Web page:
Online Edition
Monday, July 28, 2014

Phil Rogers

Health effort proves popular

More than 600 people signed up earlier this month for the new health initiative, “Healthy You, Healthy L.O.U.” Many of those same people took advantage of the free hour-long ballroom dancing session offered for those participating in the program Thursday evening at the Oxford Conference Center. The five-month long program will feature special exercise programs and speakers like Patrick House, the winner of season 10 Biggest Loser who be in Oxford Feb. 1 at 6 p.m. at North Oxford Baptist Church. Priority seating goes to those in the program, however the doors will open at 5:45 p.m. for the general public. (January 21, 2011, Page 1A)

Ready to get in shape?

Baptist Memorial Hospital-North Mississippi is partnering with the United Way of Oxford and Lafayette County and the Oxford-Lafayette County Chamber of Commerce to hold the hands of those trying to improve their health and lifestyles during the Healthy You, Healthy L.O.U. campaign that’s set to kicked off the first week of the new year.

The five-month program begins with a registration session that will be held Jan. 3 – 5 at the Baptist HealthPlex. Participants’ may stop by the HealthPlex at their convenience to record their weight, height, body mass index and blood pressure to establish their starting point.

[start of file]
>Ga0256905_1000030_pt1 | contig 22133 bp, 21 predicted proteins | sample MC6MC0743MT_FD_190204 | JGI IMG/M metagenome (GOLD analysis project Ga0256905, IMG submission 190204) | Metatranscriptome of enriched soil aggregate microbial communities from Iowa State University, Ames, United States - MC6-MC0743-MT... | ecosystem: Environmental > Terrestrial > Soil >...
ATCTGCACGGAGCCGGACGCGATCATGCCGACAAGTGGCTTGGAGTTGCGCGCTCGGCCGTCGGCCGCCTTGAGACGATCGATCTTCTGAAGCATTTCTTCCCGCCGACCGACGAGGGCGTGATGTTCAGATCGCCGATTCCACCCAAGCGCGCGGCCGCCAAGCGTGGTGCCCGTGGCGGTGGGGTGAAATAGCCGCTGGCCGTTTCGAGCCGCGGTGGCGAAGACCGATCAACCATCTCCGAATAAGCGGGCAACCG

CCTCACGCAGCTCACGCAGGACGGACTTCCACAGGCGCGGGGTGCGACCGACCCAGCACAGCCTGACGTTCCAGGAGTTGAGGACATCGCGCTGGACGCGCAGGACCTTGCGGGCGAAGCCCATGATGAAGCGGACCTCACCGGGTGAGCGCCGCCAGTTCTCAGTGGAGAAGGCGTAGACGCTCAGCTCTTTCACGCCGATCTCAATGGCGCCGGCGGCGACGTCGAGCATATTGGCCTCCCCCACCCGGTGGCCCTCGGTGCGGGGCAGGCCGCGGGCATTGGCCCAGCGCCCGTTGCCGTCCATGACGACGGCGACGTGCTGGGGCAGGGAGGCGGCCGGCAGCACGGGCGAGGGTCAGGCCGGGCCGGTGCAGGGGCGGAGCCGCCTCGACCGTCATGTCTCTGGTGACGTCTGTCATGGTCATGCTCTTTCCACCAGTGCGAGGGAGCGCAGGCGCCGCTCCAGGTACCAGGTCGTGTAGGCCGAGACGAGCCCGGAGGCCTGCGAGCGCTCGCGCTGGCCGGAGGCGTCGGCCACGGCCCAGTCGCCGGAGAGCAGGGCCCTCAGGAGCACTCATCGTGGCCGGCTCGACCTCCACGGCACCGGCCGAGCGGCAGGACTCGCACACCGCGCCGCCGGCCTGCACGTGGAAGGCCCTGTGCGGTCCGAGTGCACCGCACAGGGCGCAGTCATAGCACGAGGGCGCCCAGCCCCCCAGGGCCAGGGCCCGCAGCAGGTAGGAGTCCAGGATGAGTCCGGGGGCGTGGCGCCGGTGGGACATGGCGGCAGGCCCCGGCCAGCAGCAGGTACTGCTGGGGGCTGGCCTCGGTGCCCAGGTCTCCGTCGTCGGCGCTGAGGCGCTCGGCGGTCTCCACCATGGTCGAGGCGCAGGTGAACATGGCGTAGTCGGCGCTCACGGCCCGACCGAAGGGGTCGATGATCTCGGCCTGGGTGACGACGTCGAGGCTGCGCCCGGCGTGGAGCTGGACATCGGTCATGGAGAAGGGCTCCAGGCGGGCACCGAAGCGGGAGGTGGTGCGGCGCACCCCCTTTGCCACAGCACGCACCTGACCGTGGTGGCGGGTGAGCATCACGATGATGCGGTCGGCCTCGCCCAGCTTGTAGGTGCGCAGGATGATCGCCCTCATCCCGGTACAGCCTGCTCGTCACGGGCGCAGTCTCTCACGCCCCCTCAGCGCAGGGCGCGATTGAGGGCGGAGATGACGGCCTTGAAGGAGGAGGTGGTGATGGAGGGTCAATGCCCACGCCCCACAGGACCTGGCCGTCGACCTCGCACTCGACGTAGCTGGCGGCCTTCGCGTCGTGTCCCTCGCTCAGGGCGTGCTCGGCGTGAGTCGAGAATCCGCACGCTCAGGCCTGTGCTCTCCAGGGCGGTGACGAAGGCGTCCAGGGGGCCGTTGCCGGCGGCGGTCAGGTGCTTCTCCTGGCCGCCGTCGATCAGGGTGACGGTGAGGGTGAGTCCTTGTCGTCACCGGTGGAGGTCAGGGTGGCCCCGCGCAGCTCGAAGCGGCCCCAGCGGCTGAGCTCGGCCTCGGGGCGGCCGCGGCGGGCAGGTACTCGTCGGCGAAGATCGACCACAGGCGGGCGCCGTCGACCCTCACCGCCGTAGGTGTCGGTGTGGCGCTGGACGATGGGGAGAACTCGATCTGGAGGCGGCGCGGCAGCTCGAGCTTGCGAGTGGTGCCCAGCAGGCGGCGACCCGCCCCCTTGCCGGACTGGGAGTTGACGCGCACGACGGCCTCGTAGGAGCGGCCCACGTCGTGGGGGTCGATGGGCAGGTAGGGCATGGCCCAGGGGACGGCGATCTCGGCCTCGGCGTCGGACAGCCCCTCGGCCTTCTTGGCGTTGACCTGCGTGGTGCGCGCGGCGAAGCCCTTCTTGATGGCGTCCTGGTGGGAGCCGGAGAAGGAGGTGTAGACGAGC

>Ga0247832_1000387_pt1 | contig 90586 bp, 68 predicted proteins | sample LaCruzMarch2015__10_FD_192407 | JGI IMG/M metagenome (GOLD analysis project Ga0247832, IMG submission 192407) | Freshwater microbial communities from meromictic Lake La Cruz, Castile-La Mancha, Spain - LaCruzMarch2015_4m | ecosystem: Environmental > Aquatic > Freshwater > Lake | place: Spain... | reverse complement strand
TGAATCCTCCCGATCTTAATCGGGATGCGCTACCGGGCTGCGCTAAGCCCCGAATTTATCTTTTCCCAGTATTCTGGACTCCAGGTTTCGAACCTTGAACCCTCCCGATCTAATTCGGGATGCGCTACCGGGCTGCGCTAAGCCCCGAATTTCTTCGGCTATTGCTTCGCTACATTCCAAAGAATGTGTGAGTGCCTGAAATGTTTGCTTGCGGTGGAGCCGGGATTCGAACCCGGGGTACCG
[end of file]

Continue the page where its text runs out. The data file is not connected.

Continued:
To learn more about Healthy You, Healthy L.O.U, visit the program on Facebook or call 232-8788. (December 13, 2010, Page 1A)

United Way targets specific needs

After months of meeting separately, members of the three study groups that made up the United Way Transition Committee came together Wednesday to discuss which issues facing local citizens they want to tackle first. The committee narrowed down the list to five projects they say will best address the main issues facing each group. (September 2, 2010, Page 1)

Healthy meals, Rowan Oak gardens projects underway

Members of the 2010 Leadership Lafayette Class are working on three different projects designed to improve the community. One group wants to help provide children from low-income families with easy-to-prepare meals they can make themselves while at home on the weekends. Another group is working on renovating some of the gardens at Rowan Oak, and the third group is working with local restaurants to promote some of the healthier meals available at these businesses. (May 21, 2010, Page 1A)

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